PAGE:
The world moves, and this north-east corner of the United States swings around with it.” That articulation of progressive spirit was the thrust of an editorial in the Colby Echo in which the writer affirmed the acceptance of a group not typically welcomed on college campuses—women. “The hue-and-cry against admitting women to college has had its root in jealousy and prejudice and nothing more,” the writer said in June 1877.
The feeling wasn’t universal. Despite excelling in the classroom, women had to fight for their place at Colby well into the 20th century (see “Finding Miss Runnals”). The debate continued for decades as trustees and others considered whether women were displacing men and whether women needed their own curriculum, their own campus, and their own faculty (made up of women, of course).
I was struck by this as I perused letters and reports in the archives of Special Collections for the bicentennial special section in this issue. I was struck again as I read our story about gay athletes and their efforts to carve out a place at Colby (see “We Can Play”).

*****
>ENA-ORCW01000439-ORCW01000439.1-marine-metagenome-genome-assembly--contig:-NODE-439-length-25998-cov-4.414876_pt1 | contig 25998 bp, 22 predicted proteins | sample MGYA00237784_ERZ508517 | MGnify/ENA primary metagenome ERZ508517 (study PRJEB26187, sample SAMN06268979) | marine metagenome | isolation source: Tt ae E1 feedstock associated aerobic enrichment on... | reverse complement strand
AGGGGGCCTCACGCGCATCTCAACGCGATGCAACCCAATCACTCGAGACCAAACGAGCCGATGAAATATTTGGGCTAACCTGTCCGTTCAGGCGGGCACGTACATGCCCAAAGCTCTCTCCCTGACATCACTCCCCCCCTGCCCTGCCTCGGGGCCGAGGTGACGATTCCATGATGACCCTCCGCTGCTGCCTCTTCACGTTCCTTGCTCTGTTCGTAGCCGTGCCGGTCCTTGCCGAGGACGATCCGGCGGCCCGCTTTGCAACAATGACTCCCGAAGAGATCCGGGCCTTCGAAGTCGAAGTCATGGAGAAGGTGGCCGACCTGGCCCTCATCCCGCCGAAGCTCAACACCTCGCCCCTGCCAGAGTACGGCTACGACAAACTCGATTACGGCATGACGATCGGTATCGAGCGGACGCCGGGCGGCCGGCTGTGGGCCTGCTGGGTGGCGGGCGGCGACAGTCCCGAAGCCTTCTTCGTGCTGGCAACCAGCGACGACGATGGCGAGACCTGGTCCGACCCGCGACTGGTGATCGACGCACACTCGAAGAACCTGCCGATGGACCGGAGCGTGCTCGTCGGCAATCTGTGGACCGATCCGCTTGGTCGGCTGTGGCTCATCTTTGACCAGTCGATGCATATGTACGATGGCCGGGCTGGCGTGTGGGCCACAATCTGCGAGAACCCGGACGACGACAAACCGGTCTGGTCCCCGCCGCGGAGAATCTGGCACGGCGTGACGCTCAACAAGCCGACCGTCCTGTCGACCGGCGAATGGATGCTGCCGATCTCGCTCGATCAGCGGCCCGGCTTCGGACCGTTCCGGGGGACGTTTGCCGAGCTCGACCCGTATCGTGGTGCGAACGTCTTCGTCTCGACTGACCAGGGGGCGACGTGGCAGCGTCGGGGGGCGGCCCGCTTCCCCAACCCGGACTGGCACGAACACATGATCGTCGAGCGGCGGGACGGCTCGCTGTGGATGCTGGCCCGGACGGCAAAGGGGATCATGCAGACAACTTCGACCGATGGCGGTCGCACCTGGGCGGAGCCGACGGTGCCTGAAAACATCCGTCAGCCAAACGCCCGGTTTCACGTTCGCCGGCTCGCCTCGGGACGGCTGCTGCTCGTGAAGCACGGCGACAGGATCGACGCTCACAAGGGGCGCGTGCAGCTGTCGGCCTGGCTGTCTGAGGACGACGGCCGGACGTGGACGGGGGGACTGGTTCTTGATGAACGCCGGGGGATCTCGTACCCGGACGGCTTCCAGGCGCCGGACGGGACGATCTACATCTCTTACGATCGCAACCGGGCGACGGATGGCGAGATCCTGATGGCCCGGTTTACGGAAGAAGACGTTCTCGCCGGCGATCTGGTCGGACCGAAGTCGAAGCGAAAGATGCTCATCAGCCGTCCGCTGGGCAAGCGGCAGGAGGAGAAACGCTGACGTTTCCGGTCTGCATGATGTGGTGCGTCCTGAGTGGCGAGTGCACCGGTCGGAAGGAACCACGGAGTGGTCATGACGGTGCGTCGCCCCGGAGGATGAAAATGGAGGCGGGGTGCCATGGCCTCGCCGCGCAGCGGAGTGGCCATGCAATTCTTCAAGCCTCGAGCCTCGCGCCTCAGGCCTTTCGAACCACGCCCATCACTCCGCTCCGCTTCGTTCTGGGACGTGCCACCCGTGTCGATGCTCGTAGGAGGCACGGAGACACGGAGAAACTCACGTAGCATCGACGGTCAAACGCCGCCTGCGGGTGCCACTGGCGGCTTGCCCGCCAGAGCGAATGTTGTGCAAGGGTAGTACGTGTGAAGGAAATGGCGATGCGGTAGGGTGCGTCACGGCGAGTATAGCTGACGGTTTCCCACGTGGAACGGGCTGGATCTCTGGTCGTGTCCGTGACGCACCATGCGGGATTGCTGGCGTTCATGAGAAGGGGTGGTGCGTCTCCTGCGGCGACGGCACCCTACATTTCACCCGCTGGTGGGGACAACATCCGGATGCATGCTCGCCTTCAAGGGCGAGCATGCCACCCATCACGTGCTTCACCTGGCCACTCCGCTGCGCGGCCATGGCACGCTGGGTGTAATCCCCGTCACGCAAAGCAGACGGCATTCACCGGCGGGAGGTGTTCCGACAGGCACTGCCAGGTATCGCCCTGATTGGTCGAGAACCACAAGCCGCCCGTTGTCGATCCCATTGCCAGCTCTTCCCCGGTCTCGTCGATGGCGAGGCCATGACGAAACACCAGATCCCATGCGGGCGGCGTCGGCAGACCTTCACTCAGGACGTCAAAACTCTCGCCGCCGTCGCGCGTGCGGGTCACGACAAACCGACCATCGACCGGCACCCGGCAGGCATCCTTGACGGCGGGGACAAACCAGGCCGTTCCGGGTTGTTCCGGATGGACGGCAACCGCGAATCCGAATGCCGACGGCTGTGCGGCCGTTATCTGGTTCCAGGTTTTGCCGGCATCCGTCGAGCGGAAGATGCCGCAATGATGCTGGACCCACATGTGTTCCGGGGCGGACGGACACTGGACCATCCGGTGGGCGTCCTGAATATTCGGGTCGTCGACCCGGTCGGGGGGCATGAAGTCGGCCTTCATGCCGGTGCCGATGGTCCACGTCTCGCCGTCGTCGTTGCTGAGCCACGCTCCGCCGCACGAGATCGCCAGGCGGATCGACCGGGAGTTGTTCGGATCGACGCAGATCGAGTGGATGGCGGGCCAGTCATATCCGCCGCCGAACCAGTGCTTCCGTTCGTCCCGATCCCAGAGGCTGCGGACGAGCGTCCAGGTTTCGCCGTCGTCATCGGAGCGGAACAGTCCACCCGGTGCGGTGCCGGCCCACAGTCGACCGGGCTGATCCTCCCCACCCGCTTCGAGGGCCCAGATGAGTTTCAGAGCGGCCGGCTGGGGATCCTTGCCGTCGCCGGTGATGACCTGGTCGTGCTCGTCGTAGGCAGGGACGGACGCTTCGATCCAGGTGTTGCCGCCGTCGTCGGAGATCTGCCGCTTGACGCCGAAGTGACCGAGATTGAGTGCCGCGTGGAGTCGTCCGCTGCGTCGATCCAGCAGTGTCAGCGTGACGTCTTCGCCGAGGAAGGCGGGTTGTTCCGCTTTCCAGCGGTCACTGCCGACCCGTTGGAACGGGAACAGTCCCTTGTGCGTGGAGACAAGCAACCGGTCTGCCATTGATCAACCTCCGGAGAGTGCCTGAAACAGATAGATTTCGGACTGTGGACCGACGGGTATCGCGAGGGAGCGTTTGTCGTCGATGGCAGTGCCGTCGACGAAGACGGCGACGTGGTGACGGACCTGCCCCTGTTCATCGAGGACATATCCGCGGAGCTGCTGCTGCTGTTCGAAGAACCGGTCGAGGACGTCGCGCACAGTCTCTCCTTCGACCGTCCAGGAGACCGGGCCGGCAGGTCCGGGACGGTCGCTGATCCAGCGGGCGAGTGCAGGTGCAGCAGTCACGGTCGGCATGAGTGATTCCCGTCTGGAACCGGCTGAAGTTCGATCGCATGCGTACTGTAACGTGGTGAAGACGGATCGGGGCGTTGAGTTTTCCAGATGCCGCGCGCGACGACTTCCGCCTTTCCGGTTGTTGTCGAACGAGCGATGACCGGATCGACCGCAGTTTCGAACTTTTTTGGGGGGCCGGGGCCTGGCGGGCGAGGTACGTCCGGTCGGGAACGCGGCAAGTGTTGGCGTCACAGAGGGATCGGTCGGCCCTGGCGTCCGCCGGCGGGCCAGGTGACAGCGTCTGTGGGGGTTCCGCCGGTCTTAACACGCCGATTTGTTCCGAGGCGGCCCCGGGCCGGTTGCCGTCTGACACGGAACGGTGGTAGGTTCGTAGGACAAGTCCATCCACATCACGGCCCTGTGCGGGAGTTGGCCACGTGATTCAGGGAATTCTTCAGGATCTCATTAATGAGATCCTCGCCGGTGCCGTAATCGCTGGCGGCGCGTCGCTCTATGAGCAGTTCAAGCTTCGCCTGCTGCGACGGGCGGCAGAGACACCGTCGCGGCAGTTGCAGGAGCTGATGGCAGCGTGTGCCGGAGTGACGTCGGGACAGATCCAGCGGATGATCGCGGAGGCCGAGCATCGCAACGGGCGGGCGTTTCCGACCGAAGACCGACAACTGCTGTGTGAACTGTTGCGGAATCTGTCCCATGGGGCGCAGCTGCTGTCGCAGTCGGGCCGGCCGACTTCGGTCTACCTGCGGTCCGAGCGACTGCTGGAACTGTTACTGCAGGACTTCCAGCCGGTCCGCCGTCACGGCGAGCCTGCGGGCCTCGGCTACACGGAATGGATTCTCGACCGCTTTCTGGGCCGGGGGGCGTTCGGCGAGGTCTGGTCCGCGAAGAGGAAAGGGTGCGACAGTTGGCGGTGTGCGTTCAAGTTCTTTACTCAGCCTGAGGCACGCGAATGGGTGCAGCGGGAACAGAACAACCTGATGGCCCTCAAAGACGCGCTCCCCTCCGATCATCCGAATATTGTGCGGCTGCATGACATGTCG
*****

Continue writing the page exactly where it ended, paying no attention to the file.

There doesn’t appear to be a hue and cry about gay athletes in most Colby circles, though the observations of Dom Kone ’13 and others are cautionary. One gay athlete steps forward in a particular sport and breaks a trail for gay athletes to follow. For Kone, Colby’s national champion sprinter, the sport is track. In other sports, do athletes watch and wait?
At some point (the tricentennial?) another editor of Colby may read this story with some bemusement, as I did the Echo writer’s brave stance on women. Perhaps it will be noted that there was a time when gay athletes at Colby were afraid to be open about their sexuality. In the meantime, the world does indeed move and, yes, this northeast corner of the United States swings around with it. Slowly but surely.
Gerry Boyle ’78, P’06